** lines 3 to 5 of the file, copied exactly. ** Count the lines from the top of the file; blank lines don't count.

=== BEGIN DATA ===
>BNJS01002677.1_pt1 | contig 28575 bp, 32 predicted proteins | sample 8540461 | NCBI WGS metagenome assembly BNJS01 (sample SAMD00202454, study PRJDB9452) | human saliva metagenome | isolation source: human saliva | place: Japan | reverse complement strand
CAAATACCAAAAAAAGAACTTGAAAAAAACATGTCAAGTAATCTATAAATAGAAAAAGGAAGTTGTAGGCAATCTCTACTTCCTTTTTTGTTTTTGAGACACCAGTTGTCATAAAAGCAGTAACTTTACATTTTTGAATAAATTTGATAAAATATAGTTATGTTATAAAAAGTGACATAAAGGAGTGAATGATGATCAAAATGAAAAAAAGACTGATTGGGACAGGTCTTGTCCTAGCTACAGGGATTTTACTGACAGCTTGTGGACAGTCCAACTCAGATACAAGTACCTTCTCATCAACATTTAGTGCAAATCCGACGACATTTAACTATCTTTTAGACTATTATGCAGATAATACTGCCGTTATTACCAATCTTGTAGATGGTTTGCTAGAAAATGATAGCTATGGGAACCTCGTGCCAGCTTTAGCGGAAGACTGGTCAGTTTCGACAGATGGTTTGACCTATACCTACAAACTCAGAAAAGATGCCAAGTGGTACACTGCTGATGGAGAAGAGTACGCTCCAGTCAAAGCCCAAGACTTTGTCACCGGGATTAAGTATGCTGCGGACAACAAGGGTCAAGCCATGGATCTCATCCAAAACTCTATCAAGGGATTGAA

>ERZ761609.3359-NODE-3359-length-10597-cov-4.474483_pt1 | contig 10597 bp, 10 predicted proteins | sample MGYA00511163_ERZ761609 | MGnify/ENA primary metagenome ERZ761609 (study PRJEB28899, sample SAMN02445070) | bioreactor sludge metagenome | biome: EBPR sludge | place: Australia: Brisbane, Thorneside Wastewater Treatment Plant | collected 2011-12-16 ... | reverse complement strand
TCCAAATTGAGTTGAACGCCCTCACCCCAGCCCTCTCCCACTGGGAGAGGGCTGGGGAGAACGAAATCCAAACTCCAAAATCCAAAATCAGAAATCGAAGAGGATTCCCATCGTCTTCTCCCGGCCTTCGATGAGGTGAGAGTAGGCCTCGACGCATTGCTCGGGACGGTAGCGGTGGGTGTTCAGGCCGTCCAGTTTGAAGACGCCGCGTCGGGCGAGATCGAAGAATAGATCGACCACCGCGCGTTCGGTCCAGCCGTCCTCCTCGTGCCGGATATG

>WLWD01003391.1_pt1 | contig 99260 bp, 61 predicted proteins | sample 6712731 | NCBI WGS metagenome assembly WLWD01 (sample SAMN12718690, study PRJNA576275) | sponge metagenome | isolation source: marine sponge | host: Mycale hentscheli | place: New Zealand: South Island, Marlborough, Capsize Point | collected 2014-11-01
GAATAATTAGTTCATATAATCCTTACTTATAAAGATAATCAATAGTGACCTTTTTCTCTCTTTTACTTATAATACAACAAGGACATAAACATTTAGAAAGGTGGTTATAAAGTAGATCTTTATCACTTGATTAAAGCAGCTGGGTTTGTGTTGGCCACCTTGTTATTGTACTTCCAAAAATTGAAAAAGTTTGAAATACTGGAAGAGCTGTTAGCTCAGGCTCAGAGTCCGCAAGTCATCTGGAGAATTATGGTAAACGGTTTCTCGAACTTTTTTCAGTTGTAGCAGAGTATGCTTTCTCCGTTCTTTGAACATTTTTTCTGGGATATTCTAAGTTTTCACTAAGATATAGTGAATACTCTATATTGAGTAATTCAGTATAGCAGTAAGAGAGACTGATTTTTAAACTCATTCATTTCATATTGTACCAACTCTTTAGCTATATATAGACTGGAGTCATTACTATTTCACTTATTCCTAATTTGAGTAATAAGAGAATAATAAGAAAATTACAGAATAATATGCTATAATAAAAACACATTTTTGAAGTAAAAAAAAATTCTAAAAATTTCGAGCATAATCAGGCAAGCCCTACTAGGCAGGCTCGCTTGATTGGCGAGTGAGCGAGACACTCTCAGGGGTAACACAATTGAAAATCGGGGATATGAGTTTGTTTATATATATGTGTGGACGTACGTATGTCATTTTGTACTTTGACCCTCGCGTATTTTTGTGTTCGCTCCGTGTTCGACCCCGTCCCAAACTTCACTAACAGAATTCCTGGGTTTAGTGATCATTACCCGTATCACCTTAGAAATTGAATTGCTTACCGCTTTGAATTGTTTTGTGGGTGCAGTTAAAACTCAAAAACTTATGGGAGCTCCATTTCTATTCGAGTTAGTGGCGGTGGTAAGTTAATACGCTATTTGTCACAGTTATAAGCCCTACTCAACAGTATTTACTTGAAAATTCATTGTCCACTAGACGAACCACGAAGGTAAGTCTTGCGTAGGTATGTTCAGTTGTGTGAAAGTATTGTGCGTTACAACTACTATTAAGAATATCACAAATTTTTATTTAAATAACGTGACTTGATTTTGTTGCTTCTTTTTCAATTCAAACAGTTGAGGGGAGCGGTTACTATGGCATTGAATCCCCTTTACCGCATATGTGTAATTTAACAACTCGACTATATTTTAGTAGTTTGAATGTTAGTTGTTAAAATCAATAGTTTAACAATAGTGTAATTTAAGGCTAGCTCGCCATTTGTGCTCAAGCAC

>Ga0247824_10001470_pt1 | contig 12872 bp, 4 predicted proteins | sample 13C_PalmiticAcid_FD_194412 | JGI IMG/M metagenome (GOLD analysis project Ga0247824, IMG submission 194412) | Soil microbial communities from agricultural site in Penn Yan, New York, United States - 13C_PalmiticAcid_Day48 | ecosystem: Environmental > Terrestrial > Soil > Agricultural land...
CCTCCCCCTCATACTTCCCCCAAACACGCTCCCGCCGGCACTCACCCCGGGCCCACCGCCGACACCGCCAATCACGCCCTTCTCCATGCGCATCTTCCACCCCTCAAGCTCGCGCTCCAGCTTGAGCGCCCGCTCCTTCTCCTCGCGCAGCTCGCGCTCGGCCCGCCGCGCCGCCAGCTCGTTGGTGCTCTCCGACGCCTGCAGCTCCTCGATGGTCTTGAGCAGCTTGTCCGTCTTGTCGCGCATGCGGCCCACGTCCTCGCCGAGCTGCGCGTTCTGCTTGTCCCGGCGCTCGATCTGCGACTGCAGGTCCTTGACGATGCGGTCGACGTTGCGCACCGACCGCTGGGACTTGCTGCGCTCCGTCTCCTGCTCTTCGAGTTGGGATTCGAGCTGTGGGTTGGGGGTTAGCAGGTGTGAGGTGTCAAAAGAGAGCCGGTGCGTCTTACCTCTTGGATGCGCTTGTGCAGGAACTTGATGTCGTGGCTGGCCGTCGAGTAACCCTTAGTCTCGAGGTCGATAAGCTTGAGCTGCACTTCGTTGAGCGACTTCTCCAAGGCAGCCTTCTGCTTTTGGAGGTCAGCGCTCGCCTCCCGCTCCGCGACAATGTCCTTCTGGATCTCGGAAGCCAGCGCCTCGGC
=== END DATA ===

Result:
>ERZ761609.3359-NODE-3359-length-10597-cov-4.474483_pt1 | contig 10597 bp, 10 predicted proteins | sample MGYA00511163_ERZ761609 | MGnify/ENA primary metagenome ERZ761609 (study PRJEB28899, sample SAMN02445070) | bioreactor sludge metagenome | biome: EBPR sludge | place: Australia: Brisbane, Thorneside Wastewater Treatment Plant | collected 2011-12-16 ... | reverse complement strand
TCCAAATTGAGTTGAACGCCCTCACCCCAGCCCTCTCCCACTGGGAGAGGGCTGGGGAGAACGAAATCCAAACTCCAAAATCCAAAATCAGAAATCGAAGAGGATTCCCATCGTCTTCTCCCGGCCTTCGATGAGGTGAGAGTAGGCCTCGACGCATTGCTCGGGACGGTAGCGGTGGGTGTTCAGGCCGTCCAGTTTGAAGACGCCGCGTCGGGCGAGATCGAAGAATAGATCGACCACCGCGCGTTCGGTCCAGCCGTCCTCCTCGTGCCGGATATG

>WLWD01003391.1_pt1 | contig 99260 bp, 61 predicted proteins | sample 6712731 | NCBI WGS metagenome assembly WLWD01 (sample SAMN12718690, study PRJNA576275) | sponge metagenome | isolation source: marine sponge | host: Mycale hentscheli | place: New Zealand: South Island, Marlborough, Capsize Point | collected 2014-11-01